In 1997, Loyola Men's Lacrosse Head Coach Dave Cottle told the Baltimore Sun that Mark Frye was "the most dangerous midfielder in the game," and that Frye "had only scratched the surface of what he can do."
Cottle proved to be right on both counts. Frye became Loyola's initial first-team All-America midfielder of the Division I era in 1998, a feat he then repeated as a senior in 1999. More important, he helped lead the Greyhounds to the No. 1 seed in the NCAA tournament and a No. 1 national ranking in both of those years. Those teams won 24 consecutive regular-season games spanning the 1998 and 1999 seasons.
Frye was dangerous because, as Cottle said then, "he was a Division I football player playing lacrosse." In fact, after graduation, he briefly played running back in the Canadian Football League for the British Columbia Lions. On the lacrosse field, he could run through people with power and also around them with speed, often finishing with one of the hardest overhand shots in the game.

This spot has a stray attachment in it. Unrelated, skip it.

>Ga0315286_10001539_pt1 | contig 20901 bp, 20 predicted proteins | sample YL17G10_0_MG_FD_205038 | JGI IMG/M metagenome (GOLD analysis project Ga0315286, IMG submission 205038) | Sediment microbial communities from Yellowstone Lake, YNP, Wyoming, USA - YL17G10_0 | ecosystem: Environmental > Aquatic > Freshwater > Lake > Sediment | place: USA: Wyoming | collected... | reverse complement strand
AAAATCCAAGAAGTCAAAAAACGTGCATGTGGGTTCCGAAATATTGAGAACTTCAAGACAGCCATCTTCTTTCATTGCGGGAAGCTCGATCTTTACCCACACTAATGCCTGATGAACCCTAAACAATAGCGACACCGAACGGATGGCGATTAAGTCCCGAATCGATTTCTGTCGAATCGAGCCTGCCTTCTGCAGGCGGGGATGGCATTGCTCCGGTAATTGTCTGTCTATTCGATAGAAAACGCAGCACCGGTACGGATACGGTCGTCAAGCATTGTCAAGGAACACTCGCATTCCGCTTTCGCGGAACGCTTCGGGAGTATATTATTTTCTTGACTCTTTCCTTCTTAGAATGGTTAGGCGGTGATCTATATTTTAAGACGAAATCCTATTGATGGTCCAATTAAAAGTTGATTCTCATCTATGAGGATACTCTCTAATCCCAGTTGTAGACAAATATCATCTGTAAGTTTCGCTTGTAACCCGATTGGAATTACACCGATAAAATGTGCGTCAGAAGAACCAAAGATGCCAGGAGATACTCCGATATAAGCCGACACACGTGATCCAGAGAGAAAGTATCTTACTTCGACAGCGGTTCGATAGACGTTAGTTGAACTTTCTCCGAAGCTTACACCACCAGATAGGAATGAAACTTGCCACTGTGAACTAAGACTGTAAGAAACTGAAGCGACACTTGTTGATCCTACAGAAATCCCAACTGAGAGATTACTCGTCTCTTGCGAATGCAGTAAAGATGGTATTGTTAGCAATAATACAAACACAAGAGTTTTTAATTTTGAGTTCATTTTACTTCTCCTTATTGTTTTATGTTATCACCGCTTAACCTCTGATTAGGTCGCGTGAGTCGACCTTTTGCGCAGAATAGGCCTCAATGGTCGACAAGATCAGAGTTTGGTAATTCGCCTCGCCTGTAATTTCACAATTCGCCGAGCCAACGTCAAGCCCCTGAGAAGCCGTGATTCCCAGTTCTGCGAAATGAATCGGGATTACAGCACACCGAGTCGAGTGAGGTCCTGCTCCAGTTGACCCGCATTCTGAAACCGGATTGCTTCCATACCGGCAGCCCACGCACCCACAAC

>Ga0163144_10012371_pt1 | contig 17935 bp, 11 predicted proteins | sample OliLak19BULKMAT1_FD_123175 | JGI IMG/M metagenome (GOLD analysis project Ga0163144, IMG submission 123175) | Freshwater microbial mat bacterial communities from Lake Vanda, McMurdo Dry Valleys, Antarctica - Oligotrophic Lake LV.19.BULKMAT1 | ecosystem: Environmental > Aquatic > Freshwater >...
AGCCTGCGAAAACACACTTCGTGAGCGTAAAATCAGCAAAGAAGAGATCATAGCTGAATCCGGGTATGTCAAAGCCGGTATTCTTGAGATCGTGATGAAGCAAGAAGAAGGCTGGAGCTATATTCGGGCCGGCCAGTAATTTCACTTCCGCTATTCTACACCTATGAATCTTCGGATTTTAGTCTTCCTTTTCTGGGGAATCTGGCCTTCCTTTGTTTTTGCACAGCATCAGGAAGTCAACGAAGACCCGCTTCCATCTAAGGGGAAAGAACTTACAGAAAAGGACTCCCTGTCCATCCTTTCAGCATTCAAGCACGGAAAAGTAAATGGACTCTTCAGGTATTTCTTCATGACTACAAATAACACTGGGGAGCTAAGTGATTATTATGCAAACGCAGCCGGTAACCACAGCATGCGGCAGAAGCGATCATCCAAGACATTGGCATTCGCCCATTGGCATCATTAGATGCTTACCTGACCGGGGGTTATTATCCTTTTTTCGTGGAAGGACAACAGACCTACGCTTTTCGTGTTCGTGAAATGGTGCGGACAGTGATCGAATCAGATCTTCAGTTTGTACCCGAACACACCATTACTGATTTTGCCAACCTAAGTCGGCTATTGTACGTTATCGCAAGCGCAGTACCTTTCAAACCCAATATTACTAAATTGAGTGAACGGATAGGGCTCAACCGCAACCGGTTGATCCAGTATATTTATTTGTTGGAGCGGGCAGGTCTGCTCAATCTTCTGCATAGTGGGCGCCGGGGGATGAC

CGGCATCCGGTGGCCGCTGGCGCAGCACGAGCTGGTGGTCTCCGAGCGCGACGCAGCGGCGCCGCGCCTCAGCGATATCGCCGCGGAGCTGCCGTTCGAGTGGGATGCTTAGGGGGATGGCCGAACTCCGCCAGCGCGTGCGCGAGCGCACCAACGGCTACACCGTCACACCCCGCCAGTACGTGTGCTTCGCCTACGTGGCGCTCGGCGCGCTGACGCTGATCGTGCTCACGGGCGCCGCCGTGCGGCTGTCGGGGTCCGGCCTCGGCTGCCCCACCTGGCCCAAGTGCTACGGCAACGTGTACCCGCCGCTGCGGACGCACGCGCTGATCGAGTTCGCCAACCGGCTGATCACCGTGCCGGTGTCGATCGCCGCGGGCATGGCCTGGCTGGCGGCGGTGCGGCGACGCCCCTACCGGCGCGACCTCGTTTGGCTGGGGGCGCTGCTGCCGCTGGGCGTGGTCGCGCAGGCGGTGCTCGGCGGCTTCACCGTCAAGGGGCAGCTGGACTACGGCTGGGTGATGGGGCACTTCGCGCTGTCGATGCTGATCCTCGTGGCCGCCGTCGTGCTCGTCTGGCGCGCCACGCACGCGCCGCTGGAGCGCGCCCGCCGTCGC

His 93 goals rank 11th in Loyola's Division I history, his 141 points in the top 15.
"Going to Loyola was a great decision," Frye told the Annapolis Capital in 2014. "It was a smaller school with a tight-knit community and leadership that cared about your success."
Frye went on to a seven-year professional outdoor lacrosse career with his "hometown" team, the Major League Lacrosse's Bayhawks, where he ranks sixth all-time in both points (142) and games played (73). In 2014, he was inducted into both the U.S. Lacrosse Greater Baltimore Chapter Hall of Fame and the Anne Arundel County Sports Hall of Fame.
A graduate of Severna Park High School, Frye still lives in the area, where he works in sales for a medical technology company.